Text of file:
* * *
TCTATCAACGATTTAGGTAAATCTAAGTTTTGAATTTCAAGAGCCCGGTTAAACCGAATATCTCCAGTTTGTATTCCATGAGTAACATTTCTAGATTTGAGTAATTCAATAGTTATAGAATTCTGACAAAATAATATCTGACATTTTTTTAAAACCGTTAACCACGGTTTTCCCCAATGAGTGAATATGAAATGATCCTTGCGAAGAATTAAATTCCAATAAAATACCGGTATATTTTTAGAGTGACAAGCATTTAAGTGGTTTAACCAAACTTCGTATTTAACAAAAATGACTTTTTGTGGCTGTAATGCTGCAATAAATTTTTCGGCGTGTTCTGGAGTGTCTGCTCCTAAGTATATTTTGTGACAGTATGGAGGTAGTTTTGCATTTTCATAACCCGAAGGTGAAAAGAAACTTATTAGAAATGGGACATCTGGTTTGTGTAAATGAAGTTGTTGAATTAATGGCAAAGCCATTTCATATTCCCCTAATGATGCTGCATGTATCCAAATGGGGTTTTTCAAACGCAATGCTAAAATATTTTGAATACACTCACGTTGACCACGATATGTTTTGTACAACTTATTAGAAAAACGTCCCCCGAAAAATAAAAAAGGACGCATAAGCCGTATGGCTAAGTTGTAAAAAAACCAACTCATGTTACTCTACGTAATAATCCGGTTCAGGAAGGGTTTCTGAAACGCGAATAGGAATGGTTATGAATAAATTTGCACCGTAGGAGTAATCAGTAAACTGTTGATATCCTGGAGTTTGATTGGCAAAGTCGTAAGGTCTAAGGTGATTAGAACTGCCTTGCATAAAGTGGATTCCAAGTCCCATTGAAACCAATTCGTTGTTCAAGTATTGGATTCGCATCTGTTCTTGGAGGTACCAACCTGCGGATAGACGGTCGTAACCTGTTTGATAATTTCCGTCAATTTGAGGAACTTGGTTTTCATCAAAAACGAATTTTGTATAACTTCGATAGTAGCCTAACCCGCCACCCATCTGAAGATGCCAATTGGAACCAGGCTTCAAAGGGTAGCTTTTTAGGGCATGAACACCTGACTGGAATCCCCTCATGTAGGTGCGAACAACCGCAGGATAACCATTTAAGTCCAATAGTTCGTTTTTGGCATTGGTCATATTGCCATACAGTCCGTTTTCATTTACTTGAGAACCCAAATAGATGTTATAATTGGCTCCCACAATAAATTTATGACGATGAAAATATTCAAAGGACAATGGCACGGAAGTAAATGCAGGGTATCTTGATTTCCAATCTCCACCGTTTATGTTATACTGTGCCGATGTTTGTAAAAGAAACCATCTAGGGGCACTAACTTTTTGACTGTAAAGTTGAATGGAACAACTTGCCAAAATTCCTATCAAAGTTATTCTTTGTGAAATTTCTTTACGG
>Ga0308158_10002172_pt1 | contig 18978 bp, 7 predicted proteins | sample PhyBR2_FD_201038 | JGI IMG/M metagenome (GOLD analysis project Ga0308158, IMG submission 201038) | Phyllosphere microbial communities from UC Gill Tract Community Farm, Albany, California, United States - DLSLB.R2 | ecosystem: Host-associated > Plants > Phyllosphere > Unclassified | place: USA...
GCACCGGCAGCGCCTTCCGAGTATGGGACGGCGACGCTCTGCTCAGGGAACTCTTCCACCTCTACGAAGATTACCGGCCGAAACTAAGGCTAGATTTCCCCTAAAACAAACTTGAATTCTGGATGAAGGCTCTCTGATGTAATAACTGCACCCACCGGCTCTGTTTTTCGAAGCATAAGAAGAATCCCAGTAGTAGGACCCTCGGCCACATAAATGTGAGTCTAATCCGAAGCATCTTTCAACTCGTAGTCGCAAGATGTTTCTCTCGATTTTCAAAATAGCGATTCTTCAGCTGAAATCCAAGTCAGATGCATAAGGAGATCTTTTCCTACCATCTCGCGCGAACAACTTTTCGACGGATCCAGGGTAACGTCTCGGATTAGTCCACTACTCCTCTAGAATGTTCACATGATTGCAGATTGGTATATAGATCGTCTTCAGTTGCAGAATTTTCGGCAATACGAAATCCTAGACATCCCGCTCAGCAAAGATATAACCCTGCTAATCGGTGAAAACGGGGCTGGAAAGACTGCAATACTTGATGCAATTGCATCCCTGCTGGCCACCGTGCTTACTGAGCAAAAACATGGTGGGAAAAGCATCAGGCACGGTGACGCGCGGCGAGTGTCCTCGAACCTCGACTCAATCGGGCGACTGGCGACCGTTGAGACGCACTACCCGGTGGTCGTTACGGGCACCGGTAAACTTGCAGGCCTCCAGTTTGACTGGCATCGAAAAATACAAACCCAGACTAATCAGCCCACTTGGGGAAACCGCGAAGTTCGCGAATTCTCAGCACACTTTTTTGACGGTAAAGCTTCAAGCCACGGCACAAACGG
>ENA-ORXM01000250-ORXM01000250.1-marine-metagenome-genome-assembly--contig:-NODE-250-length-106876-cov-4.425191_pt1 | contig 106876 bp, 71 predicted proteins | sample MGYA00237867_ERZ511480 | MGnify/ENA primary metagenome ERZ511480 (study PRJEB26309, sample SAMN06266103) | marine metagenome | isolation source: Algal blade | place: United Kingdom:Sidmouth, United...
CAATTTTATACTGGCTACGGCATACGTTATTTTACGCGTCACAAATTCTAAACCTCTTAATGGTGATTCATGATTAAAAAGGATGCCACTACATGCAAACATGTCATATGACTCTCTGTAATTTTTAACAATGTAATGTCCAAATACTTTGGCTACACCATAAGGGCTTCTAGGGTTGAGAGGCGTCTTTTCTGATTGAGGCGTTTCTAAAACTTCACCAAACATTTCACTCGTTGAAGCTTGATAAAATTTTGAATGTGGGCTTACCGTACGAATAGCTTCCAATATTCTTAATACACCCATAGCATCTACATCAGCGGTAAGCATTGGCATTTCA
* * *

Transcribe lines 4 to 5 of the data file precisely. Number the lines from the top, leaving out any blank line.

>ENA-ORXM01000250-ORXM01000250.1-marine-metagenome-genome-assembly--contig:-NODE-250-length-106876-cov-4.425191_pt1 | contig 106876 bp, 71 predicted proteins | sample MGYA00237867_ERZ511480 | MGnify/ENA primary metagenome ERZ511480 (study PRJEB26309, sample SAMN06266103) | marine metagenome | isolation source: Algal blade | place: United Kingdom:Sidmouth, United...
CAATTTTATACTGGCTACGGCATACGTTATTTTACGCGTCACAAATTCTAAACCTCTTAATGGTGATTCATGATTAAAAAGGATGCCACTACATGCAAACATGTCATATGACTCTCTGTAATTTTTAACAATGTAATGTCCAAATACTTTGGCTACACCATAAGGGCTTCTAGGGTTGAGAGGCGTCTTTTCTGATTGAGGCGTTTCTAAAACTTCACCAAACATTTCACTCGTTGAAGCTTGATAAAATTTTGAATGTGGGCTTACCGTACGAATAGCTTCCAATATTCTTAATACACCCATAGCATCTACATCAGCGGTAAGCATTGGCATTTCA